Facing History and Ourselves – probably my favorite PD organization – did a nice little piece on the English class I’m teaching on their website today:
The course started with a six-week unit called “You and I” that examined the notion of identity, exploring questions like Who am I? How am I perceived by others? How do both of these perceptions impact my choices? Next up was a six-week unit called “Us and Them,” which looked at issues of difference and incorporated Facing History resources on membership and society. In this unit, the students explored the history of the Weimar Republic as a way to set the stage for reading All Quiet on the Western Front. The course will end this spring with a unit called “The Meaning of Life.” It may be a lofty title for a seven-week unit, but it gets right to the heart of what the students consider – that meaning in life often comes from interacting with others, that each of us has causes and people that are of life and death importance to us, and that other perspectives can offer guidance for our own lives.
While the focus of the piece is Common Core, I think the key is that it captures how great classes that focus on students as people can also serve the demands of the Common Core:
The backbone of the course is a solid syllabus of readings and assignments that have the students writing and reading personal narratives from multiple perspectives, researching, constructing effective arguments, and critically analyzing complex texts across a range of types and disciplines. As a result, the students are meeting the Common Core State Standards through a deep investigation of nonfiction, fiction, and essential questions about human nature.
Among the many unique features of my new school, Harvest Collegiate, is that our humanities courses are one-semester theme-based courses that, for the most part, are electives. This means I completely wrapped up courses last week, and start a new term with a new course and students next week.
This past semester, I taught two courses. The first, Looking for an Argument, was probably the best I ever taught. The structure was creating by Avram Barlowe and Herb Mack of Urban Academy, and you can read more about it here, and buy it here. I hope to write more on that soon. My second class was an interdisciplinary English and Global history course which I dubbed Build Your Own Civilization. The global focused on ancient and golden aged civilizations, while the English focused on post-apocalyptic or “kids on a deserted island” scenarios. In addition, the first 30 minutes of every class was devoted to independent reading of books of the students’ choice. I owe a huge debt of gratitude to what I’ve learned about independent reading to East Side Community High School’s very well established program, my former colleagues Steve and Chris at Bronx Lab, and my department mate Kiran, who generously gave me all her independent reading materials.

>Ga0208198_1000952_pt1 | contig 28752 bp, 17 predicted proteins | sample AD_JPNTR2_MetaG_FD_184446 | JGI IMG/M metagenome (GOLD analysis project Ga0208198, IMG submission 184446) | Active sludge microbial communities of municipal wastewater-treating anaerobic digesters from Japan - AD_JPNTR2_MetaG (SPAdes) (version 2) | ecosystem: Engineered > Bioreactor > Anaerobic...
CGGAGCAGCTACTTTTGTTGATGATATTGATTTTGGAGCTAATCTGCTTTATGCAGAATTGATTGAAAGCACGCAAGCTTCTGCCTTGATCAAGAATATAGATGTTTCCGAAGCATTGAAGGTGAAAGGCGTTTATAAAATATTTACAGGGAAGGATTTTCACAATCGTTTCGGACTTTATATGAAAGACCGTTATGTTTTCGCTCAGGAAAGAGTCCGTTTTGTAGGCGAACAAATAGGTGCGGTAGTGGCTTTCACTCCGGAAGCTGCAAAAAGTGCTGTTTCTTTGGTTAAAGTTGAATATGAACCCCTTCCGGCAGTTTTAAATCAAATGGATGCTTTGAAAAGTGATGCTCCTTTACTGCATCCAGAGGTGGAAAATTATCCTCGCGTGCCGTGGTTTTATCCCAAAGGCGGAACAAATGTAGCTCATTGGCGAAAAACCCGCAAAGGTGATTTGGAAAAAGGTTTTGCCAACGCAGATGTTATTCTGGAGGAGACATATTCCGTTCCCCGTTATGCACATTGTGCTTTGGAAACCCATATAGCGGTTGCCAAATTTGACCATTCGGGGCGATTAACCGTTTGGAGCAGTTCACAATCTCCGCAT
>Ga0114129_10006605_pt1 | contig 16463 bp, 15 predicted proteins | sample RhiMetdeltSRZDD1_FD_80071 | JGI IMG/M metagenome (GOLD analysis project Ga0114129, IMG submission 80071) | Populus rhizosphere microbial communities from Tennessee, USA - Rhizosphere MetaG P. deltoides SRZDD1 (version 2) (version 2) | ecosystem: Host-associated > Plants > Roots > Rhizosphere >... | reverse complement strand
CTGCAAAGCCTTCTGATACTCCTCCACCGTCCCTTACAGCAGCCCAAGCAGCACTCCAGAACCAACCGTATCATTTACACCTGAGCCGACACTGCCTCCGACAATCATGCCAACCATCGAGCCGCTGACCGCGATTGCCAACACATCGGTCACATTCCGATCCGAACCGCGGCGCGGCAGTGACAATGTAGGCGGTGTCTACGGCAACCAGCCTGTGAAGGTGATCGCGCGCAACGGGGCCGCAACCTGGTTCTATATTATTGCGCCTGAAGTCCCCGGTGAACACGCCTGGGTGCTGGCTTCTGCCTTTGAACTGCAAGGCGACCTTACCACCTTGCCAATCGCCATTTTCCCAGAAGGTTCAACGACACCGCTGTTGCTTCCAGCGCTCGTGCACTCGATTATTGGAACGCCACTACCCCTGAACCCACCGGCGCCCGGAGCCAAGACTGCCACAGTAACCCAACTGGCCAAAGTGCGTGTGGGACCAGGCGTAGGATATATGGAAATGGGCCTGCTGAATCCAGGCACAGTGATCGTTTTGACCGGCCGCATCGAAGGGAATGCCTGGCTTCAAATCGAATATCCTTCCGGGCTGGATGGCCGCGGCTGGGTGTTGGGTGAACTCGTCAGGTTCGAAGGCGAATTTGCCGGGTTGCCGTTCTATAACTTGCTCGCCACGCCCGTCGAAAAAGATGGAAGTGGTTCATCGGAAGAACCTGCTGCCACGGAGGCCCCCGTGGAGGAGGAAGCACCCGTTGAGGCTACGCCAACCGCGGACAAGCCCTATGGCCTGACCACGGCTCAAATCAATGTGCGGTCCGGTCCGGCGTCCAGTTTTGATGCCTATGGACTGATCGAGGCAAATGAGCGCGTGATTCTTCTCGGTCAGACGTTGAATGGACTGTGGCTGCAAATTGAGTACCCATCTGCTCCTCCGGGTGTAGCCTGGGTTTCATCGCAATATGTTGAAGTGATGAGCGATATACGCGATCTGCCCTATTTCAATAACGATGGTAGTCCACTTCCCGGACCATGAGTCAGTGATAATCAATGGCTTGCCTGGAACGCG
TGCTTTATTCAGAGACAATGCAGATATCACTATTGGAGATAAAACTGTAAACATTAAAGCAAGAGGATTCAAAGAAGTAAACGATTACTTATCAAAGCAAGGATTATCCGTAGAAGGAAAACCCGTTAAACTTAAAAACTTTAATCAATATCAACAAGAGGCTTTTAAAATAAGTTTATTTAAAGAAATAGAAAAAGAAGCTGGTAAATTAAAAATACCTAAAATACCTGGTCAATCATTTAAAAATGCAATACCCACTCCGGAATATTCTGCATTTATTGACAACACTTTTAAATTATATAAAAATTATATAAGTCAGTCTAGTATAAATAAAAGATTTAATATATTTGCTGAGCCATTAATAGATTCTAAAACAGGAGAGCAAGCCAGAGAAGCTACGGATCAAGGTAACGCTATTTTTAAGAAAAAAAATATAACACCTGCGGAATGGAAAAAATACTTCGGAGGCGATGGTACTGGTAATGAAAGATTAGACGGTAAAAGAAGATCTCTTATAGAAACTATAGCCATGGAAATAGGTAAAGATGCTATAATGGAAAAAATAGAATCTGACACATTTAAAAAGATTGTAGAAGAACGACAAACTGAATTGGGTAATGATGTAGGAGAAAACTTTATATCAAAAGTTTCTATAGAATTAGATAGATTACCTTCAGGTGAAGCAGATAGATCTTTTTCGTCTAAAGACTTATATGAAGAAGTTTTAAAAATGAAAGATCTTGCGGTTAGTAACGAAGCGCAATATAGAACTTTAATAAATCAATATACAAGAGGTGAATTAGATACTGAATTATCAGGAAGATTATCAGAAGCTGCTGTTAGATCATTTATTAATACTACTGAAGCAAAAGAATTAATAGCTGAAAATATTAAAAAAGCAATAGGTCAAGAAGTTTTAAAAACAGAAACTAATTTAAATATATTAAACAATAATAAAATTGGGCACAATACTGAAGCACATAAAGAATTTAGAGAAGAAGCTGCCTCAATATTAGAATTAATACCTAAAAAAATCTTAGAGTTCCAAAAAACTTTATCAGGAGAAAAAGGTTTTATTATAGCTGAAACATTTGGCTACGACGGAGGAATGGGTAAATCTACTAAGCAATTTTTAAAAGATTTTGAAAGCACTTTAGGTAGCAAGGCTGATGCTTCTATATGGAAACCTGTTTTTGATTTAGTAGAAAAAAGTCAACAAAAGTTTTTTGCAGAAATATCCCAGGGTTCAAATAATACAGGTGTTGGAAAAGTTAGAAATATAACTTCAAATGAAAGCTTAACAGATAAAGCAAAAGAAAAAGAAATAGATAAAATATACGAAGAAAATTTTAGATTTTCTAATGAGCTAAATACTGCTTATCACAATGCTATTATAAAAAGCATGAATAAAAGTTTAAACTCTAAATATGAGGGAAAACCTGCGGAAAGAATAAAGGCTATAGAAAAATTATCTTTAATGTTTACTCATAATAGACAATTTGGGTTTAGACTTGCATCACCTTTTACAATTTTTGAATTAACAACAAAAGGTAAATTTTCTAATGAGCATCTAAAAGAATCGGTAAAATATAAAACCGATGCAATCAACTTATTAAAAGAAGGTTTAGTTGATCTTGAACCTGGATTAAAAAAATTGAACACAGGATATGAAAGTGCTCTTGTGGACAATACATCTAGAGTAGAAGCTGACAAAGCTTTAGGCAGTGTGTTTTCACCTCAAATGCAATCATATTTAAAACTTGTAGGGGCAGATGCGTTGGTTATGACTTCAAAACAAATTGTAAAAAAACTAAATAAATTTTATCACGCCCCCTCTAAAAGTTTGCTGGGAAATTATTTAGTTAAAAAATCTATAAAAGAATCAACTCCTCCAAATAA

I want to start with my students’ reflections. I borrowed heavily from Paul Blogush’s evaluation, and was quite please with the info I got.
First, I asked my students to choose one words to describe myself, and one word to describe the class. Here are the results:
I’m not sure I could be happier about helpful and challenging being the most common words to describe me, and am quite pleased they found the course interesting. The one student who described me as “awesome” but the course as “less awesome” actually points towards my feelings about the class. Continue reading Semester 1 Reflection: Build Your Own Civilization
I caught wind of a math blog meme giving advice to new teachers after reading a wonderful post from Jason Buell called “Life in the Gray,” which nicely goes a long way toward summing up how complicated teaching really is. It reminded me of something I just wrote, which I though I would post here as well.
The following is a response to an email that was forwarded to me without a name or background. Because of who sent it to me, I’m assuming it’s from a novice teacher, but I’m not sure. The email came after this teacher got into a heated and upsetting argument with coworkers where she or he advocated for adding one piece of non-western, non-canonical world literature that might validate alternative experiences to the school’s curriculum of “Shakespeare, Steinbeck, Homer, and all of the other BS that we make the students read.” She or he was looking for articles to prove her viewpoint was correct, and possibly to leave in the mailboxes of co-workers. Below is my response, slightly edited. I offer it here as advice to new English teachers, particularly those coming from a left perspective, but I hope there’s something in it for all new teachers.
Continue reading Unsolicited Advice for New and Novice Teachers: How We Teach Matters Most & Stay Humble